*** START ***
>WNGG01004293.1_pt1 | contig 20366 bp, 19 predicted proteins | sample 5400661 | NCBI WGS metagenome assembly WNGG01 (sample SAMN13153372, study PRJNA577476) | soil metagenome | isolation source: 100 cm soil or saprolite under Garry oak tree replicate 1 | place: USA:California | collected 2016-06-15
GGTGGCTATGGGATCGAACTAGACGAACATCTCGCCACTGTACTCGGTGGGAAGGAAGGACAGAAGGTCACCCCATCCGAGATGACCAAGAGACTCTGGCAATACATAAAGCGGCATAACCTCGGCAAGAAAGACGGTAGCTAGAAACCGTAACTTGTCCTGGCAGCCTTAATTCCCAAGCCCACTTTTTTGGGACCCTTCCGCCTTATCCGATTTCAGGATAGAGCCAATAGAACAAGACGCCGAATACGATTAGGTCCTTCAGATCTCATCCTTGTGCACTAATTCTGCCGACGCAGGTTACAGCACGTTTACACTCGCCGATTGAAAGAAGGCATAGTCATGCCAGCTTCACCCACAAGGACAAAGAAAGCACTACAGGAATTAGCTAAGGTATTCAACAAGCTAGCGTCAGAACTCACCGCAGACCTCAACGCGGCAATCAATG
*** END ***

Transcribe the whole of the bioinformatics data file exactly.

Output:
>WNGG01004293.1_pt1 | contig 20366 bp, 19 predicted proteins | sample 5400661 | NCBI WGS metagenome assembly WNGG01 (sample SAMN13153372, study PRJNA577476) | soil metagenome | isolation source: 100 cm soil or saprolite under Garry oak tree replicate 1 | place: USA:California | collected 2016-06-15
GGTGGCTATGGGATCGAACTAGACGAACATCTCGCCACTGTACTCGGTGGGAAGGAAGGACAGAAGGTCACCCCATCCGAGATGACCAAGAGACTCTGGCAATACATAAAGCGGCATAACCTCGGCAAGAAAGACGGTAGCTAGAAACCGTAACTTGTCCTGGCAGCCTTAATTCCCAAGCCCACTTTTTTGGGACCCTTCCGCCTTATCCGATTTCAGGATAGAGCCAATAGAACAAGACGCCGAATACGATTAGGTCCTTCAGATCTCATCCTTGTGCACTAATTCTGCCGACGCAGGTTACAGCACGTTTACACTCGCCGATTGAAAGAAGGCATAGTCATGCCAGCTTCACCCACAAGGACAAAGAAAGCACTACAGGAATTAGCTAAGGTATTCAACAAGCTAGCGTCAGAACTCACCGCAGACCTCAACGCGGCAATCAATG